When I started selling technology I was told to get to the office at 8AM so I could cold call CIOs and catch them before their assistants came in.
When I did succeed in catching a CIO on the phone (one in say 50 dials) they nearly all dismissed me as a time waster. In fact, looking back on my efforts, I agree with them. I was a time waster.
I didn’t have any knowledge of their organization and issues. All I did was ask for a meeting. But I did a lousy job of bringing value and conveying why they would want to spend their precious time with me.
I did not get many meetings and pipeline was dry.
Getting in your prospect’s door is not easy, it’s where most companies and reps struggle.
Some of what I am about to write applies mostly to the big accounts you want to land. Accounts that matter to you. Accounts where it’s worth it to you to put in enough time and effort to get in the door. If you’re only going after lots of small businesses then these recommendations may be overkill.
For bigger, more strategic accounts, start your efforts by calling low.
Contact people in your target account that are not the decisionmakers for your product or service. Stay away from the “CxOs”. Don’t try to sell to VITO. Yes, this is completely opposite to classic sales advice.
The point of calling low is to speak to someone in the account that knows something about what is going on. They may know which projects are priorities, which projects are getting canned, which people are on the rise and which are about to exit stage left.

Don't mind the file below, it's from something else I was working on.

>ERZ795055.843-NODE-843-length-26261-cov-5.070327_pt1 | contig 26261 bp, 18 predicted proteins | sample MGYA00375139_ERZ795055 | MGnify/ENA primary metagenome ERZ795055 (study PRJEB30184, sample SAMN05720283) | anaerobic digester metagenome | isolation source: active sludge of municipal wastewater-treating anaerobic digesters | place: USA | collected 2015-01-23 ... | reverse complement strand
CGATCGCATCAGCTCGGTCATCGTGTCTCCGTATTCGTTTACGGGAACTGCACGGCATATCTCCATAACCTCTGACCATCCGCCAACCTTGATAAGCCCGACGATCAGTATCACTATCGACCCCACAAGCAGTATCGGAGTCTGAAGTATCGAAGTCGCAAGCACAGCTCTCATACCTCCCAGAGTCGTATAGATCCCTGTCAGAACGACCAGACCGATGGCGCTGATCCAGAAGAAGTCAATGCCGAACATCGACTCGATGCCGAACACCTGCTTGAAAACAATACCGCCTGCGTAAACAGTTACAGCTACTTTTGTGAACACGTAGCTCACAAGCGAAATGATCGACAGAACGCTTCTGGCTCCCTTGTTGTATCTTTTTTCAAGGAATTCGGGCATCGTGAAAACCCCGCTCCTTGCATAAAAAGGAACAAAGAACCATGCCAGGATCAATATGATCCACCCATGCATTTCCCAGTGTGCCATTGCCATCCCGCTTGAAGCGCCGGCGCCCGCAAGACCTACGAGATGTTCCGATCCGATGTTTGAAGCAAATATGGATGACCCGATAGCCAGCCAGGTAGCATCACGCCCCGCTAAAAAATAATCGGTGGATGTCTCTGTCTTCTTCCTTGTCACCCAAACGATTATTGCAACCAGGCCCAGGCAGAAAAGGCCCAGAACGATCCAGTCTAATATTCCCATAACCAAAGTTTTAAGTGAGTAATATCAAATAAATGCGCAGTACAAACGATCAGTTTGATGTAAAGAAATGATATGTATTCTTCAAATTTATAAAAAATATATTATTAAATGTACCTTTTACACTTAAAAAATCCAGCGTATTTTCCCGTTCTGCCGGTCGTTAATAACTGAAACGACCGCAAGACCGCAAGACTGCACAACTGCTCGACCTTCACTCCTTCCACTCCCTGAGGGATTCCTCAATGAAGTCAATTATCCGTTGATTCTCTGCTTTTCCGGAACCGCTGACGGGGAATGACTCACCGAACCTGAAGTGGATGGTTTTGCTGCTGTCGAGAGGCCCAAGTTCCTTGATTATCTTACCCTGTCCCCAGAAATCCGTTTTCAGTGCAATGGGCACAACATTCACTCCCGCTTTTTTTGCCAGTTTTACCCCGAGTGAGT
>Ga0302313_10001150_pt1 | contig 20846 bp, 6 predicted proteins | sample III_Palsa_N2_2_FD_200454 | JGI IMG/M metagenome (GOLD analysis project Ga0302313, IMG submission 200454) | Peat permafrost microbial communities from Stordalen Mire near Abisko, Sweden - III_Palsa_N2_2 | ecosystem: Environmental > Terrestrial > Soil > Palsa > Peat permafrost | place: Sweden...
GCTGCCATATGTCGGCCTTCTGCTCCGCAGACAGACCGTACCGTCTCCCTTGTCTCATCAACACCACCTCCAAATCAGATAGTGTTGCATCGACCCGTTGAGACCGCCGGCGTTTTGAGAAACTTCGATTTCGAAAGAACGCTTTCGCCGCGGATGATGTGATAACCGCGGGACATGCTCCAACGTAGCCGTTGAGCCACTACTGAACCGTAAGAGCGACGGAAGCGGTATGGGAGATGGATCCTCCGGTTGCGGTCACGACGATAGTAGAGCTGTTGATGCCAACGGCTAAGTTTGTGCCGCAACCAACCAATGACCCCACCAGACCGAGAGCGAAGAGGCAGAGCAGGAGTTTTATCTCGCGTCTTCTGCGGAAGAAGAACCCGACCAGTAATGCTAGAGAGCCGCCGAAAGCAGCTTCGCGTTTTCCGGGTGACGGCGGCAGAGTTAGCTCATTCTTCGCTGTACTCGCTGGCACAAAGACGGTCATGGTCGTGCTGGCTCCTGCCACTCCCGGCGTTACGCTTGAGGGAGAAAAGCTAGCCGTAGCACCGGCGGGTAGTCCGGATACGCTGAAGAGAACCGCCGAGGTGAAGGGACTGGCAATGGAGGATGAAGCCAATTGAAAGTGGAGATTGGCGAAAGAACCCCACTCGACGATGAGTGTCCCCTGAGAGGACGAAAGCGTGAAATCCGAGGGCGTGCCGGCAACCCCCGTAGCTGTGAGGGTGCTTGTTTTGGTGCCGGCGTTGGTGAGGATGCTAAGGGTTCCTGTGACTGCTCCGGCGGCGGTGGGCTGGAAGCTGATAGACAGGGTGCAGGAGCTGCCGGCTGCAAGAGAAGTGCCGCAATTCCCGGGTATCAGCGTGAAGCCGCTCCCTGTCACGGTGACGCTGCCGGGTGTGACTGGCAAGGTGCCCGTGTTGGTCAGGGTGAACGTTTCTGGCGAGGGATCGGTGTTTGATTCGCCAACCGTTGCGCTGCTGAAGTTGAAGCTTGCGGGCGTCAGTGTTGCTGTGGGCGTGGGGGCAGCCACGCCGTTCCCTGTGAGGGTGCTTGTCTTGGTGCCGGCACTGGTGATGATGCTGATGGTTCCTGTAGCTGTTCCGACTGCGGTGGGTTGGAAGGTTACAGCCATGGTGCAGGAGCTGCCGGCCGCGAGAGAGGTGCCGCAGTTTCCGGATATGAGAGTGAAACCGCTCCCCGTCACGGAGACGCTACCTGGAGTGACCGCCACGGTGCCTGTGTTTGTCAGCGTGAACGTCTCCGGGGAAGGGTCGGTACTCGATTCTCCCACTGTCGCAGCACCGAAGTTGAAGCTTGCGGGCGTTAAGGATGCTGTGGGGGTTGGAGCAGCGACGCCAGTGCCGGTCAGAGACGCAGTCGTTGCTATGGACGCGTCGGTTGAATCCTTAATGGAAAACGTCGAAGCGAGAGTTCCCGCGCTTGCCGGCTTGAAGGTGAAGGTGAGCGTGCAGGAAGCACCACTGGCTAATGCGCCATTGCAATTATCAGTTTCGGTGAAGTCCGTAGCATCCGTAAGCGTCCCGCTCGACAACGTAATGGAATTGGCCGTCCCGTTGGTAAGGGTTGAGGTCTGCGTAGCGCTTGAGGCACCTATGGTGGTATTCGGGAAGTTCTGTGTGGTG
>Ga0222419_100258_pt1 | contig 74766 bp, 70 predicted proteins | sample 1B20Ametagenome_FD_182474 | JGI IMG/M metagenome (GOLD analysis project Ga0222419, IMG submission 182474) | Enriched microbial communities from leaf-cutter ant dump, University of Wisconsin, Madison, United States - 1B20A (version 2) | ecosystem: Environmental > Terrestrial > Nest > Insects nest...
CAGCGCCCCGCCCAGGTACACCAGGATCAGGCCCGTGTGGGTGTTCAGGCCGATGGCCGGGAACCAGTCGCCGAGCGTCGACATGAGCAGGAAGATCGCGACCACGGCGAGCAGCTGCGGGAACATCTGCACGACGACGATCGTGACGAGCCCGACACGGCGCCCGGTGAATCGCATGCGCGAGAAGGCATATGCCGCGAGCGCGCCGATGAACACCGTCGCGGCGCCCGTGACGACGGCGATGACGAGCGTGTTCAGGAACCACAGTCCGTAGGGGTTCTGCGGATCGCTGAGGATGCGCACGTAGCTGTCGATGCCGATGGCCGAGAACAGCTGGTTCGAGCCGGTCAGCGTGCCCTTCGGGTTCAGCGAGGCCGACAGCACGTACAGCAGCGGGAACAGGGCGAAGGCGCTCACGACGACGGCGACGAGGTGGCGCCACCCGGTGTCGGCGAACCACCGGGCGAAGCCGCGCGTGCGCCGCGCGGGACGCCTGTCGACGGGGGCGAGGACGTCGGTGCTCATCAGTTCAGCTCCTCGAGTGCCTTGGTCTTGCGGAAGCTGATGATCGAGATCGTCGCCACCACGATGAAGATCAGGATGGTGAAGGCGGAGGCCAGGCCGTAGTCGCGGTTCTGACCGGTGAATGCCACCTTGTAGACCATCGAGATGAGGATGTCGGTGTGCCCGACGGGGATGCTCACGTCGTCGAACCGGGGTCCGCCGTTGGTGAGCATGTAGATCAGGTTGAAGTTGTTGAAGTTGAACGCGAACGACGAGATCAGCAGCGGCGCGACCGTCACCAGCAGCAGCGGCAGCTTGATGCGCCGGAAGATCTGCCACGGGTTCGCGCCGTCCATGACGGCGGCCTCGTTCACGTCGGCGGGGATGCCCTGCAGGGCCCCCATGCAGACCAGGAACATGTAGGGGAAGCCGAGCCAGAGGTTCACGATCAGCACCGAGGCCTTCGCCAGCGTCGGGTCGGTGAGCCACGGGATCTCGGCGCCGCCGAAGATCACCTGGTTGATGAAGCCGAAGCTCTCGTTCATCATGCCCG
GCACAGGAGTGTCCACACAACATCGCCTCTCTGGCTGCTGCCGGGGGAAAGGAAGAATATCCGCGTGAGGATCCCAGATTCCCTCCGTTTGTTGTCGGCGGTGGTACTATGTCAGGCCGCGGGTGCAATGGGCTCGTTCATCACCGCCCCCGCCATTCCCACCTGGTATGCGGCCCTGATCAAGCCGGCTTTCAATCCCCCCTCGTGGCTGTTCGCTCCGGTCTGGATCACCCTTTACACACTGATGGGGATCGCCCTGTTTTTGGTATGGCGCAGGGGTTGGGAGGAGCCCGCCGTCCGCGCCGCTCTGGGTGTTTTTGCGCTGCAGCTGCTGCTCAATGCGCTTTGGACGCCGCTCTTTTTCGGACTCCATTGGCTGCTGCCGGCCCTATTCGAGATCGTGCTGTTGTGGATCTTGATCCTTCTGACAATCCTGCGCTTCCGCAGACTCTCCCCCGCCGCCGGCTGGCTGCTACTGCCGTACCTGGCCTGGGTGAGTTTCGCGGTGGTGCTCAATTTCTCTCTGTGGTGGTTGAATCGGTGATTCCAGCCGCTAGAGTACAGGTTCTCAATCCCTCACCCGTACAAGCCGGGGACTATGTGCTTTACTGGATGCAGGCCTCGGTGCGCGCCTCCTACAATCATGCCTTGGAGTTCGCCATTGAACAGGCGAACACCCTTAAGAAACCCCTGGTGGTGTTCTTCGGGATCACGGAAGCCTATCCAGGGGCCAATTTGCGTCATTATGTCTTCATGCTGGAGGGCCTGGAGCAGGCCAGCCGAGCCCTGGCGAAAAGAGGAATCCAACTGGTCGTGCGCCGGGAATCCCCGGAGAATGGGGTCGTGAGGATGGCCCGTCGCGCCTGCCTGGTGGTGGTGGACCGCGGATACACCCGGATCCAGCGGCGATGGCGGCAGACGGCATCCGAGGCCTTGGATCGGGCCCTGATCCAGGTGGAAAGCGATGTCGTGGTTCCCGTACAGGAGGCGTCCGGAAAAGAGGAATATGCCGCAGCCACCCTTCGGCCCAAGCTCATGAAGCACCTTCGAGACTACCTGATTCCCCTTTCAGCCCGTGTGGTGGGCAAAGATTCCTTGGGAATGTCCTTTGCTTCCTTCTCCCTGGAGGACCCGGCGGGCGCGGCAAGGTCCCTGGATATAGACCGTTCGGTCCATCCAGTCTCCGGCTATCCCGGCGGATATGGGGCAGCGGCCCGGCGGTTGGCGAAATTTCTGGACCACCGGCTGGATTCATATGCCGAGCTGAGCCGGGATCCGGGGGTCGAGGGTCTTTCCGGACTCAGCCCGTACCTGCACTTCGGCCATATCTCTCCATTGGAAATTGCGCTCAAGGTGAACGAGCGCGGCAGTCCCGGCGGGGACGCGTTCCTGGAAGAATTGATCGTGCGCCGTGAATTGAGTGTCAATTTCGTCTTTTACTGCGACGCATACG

Much of this information is not going to be available in the public domain. There’s no need to look for it on the company’s website or in your favorite sales information tool but this information is invaluable to you as a seller. Using it, you can start to really customize your approach and messaging to your decisionmaker’s priorities.
You don’t even has to limit “calling low” to your target account. You can often get good information on what is going on there from people outside the company.
Consider that all companies have many stakeholders, including suppliers/vendors, clients, investors, board members and consultants. All these people have access to information about the company that you may not have. Connect with some of these people as well as trying to connect to employees at the target account.
A coach is the key
If you cultivate your relationships with people that know about the company, you can turn some of them into a “coach”.
A coach is someone that is going to “coach” you to win the deal. They are someone you can go to get insight into what is really going on in the decision-making process. Based on my experience of large sales, I would say having a coach is the biggest indicator of whether you will win or lose the sale.
If you don’t have a coach you are on the “outside”. You don’t know what people are thinking and who is about to torpedo your deal. With a coach you can show an almost clairvoyant ability to do the right thing at the right time to keep your deal moving to contract.
Call high when you’re smart
Once you know the company’s main issues and are pretty confident you can help them solve them, that is the time to approach the C-suite. Approach as someone that has done their homework.
I recommend tipping the CxO off that you have done your homework. In your initial messaging include something like “I carried out some research and I believe one of your priorities for 2020 is XYZ and I have some ideas on how to effectively tackle that”.
It’s important for the CxO you are approaching to know that you are different from the vast majority of sales and marketing people they will hear from today. You have done your homework. You are not going to waste their time. In fact, you are likely to help them do a better job (and keep their job…or even, get promoted.)
Getting in any door that is relevant to your target account is a step forward in generating a sales opportunity. Don’t always bang on the most heavily-guarded door first. Slip in the side door when you need to.